While some parents are spending their time on learning how to feed their children in a healthy way, how to choose their clothes, how to provide them useful activities and fun games, and what schools are the best for their education, a large number of children around the world are struggling to find something to eat, something to wear, and a place where to sleep safely. These children who are forced to live on their own most of the time develop more skills than other children. Saroo for example had a strong personality and a fighting spirit that enabled him to face hard tests. His remarkable intuition and prudence helped him avoid dangerous situations. His autonomy and his sense of responsibility made him find food and survive hunger. But what really impressed me was his very strong memory; I was astonished by his capacity of remembering, after twenty years, very small details from his childhood, such as some events when he was three years old, the names and appearances of some places in his hometown, the way home from the train station, and even the smell of some meals prepared by his mother.

The World’s dark side

Living under grinding poverty and then in the Streets of a megacity was a hellish experience for Saroo, but thanks to Allah then to his survival skills and intuition, he could go through all the challenges without being damaged. However, Saroo’s story sheds light on a large number of children all around the world who suffer from the horrors of poverty and violence or live under war. This story reminds us of all those children who are obliged to live in the Streets, who are sexually abused, forced to work or to beg, who are exploited by criminal gangs or even violently killed.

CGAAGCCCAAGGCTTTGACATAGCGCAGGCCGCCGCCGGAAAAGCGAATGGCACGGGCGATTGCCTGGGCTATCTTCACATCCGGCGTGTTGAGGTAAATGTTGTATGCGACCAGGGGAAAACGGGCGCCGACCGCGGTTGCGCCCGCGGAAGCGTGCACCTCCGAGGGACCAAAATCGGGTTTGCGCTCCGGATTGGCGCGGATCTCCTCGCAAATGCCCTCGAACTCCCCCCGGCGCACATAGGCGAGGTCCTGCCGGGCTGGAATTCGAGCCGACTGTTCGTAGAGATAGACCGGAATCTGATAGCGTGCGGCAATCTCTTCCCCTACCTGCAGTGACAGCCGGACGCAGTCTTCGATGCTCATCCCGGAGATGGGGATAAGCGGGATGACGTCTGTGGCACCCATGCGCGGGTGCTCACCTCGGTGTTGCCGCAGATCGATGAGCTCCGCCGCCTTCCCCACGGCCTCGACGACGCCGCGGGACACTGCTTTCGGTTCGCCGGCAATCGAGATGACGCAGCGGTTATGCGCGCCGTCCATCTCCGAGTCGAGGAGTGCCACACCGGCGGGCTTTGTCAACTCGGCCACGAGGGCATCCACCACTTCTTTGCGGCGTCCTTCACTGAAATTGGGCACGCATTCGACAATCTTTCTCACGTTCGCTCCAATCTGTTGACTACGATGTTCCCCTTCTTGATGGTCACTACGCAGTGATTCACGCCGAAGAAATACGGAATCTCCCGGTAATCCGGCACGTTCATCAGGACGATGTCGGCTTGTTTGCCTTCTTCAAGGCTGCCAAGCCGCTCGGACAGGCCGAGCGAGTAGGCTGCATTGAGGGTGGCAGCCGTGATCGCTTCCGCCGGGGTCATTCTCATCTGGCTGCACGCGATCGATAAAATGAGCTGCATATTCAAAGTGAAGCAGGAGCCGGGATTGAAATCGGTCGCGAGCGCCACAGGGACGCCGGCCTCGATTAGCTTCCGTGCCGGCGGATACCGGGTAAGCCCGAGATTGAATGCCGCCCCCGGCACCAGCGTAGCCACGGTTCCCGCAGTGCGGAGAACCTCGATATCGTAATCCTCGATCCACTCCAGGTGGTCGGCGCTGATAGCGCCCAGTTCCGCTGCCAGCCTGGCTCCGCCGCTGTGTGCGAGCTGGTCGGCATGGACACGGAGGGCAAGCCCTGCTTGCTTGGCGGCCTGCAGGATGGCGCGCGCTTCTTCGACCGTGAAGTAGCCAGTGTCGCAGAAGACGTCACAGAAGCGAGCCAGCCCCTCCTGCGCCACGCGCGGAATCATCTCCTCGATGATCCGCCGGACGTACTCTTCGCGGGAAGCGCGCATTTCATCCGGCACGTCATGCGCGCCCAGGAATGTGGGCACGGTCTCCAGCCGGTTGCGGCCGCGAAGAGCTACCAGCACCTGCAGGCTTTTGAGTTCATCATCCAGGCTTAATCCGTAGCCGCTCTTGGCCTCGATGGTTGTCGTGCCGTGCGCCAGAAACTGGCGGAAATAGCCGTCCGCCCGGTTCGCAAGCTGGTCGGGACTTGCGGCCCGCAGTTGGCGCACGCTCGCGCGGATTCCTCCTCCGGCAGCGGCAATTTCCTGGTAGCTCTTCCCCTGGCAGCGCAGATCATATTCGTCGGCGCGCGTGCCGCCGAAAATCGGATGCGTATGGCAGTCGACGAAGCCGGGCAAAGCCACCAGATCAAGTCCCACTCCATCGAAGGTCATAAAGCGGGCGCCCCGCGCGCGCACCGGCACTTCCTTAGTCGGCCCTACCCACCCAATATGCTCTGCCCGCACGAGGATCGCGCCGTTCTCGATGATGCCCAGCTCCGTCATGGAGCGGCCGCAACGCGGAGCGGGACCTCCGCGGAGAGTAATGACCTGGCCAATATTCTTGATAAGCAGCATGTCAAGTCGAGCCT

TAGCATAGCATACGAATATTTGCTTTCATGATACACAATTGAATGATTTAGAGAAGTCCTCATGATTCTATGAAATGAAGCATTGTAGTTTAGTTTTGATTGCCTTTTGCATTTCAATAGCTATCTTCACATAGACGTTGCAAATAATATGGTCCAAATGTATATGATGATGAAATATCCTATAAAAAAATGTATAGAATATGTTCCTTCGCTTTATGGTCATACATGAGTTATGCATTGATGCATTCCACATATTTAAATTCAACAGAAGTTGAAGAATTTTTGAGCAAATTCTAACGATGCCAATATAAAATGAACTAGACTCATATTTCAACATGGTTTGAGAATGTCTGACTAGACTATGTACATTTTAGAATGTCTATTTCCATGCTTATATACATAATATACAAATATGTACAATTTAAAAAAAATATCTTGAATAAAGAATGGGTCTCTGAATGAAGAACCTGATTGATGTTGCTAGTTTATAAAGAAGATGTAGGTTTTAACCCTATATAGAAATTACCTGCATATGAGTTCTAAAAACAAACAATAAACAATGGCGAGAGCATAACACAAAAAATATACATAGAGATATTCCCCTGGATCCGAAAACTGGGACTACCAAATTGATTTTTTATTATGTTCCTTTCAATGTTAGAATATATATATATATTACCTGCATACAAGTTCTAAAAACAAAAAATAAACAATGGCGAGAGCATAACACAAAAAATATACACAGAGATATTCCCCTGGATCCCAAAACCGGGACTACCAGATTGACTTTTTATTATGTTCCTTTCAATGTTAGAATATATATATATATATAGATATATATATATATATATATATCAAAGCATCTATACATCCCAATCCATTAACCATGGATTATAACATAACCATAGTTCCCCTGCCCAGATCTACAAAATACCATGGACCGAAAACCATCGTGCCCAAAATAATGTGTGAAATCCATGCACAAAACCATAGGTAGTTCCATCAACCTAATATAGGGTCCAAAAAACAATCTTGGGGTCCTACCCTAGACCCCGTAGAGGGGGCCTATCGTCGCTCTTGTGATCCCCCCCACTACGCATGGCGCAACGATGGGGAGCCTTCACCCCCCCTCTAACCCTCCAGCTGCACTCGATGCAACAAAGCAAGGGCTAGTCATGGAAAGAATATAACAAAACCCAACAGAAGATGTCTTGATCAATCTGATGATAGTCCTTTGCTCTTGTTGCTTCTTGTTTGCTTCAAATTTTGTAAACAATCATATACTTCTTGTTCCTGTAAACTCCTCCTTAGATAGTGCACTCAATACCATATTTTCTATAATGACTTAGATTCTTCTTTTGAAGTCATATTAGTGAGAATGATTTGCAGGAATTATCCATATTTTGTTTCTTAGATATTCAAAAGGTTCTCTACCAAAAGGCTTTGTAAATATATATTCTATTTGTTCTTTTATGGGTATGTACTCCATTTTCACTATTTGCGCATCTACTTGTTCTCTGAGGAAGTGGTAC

Missing Home

This book is about that human need of belonging to something, a country, a religion, a nation. Even if we live in good conditions, even if we are surrounded by people who love us and take care of us, we still feel an inner need to know our origins and to link our present with our past. In Saroo’s case, this need was even stronger because first he loved his family of origin very much and second because he was forced to live away from them; his breaking-up with them wasn’t planned, it was abrupt, unexpected and tough. That’s why, he always missed Home and repeatedly imagined his mother and his brother Guddu suffering because of him and waiting for him to come back. He needed to see his family again and explain to them what happened to him so that he can go on with his life. Finding Home wasn’t thus a luxury, it was a necessity.